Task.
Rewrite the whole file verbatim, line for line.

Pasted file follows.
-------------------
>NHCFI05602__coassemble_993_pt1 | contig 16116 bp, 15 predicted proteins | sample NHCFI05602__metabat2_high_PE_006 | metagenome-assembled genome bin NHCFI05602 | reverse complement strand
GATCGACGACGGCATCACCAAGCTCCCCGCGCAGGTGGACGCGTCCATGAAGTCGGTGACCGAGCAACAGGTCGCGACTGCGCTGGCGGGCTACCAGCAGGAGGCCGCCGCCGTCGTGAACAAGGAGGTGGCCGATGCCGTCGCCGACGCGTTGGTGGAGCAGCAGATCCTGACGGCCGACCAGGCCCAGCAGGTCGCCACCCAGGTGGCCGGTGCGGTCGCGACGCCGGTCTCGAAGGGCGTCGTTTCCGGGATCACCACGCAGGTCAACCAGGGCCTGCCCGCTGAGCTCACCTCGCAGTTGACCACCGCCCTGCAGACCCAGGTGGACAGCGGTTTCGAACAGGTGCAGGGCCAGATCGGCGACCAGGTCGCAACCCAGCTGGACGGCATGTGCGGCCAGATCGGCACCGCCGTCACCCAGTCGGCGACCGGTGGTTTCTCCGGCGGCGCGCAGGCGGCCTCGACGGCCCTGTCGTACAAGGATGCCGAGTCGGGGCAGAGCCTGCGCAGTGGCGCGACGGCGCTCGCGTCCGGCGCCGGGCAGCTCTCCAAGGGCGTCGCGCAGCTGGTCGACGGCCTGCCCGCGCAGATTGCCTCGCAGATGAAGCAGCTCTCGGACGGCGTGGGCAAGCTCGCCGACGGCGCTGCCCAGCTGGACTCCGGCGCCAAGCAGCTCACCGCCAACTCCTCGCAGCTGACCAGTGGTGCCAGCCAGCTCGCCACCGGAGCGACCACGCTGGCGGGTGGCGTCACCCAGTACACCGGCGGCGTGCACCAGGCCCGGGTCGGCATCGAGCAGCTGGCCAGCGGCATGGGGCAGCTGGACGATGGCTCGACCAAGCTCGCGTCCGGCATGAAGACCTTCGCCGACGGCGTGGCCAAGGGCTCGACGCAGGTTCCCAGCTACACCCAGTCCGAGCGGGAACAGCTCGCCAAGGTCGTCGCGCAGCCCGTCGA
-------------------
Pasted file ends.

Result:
>NHCFI05602__coassemble_993_pt1 | contig 16116 bp, 15 predicted proteins | sample NHCFI05602__metabat2_high_PE_006 | metagenome-assembled genome bin NHCFI05602 | reverse complement strand
GATCGACGACGGCATCACCAAGCTCCCCGCGCAGGTGGACGCGTCCATGAAGTCGGTGACCGAGCAACAGGTCGCGACTGCGCTGGCGGGCTACCAGCAGGAGGCCGCCGCCGTCGTGAACAAGGAGGTGGCCGATGCCGTCGCCGACGCGTTGGTGGAGCAGCAGATCCTGACGGCCGACCAGGCCCAGCAGGTCGCCACCCAGGTGGCCGGTGCGGTCGCGACGCCGGTCTCGAAGGGCGTCGTTTCCGGGATCACCACGCAGGTCAACCAGGGCCTGCCCGCTGAGCTCACCTCGCAGTTGACCACCGCCCTGCAGACCCAGGTGGACAGCGGTTTCGAACAGGTGCAGGGCCAGATCGGCGACCAGGTCGCAACCCAGCTGGACGGCATGTGCGGCCAGATCGGCACCGCCGTCACCCAGTCGGCGACCGGTGGTTTCTCCGGCGGCGCGCAGGCGGCCTCGACGGCCCTGTCGTACAAGGATGCCGAGTCGGGGCAGAGCCTGCGCAGTGGCGCGACGGCGCTCGCGTCCGGCGCCGGGCAGCTCTCCAAGGGCGTCGCGCAGCTGGTCGACGGCCTGCCCGCGCAGATTGCCTCGCAGATGAAGCAGCTCTCGGACGGCGTGGGCAAGCTCGCCGACGGCGCTGCCCAGCTGGACTCCGGCGCCAAGCAGCTCACCGCCAACTCCTCGCAGCTGACCAGTGGTGCCAGCCAGCTCGCCACCGGAGCGACCACGCTGGCGGGTGGCGTCACCCAGTACACCGGCGGCGTGCACCAGGCCCGGGTCGGCATCGAGCAGCTGGCCAGCGGCATGGGGCAGCTGGACGATGGCTCGACCAAGCTCGCGTCCGGCATGAAGACCTTCGCCGACGGCGTGGCCAAGGGCTCGACGCAGGTTCCCAGCTACACCCAGTCCGAGCGGGAACAGCTCGCCAAGGTCGTCGCGCAGCCCGTCGA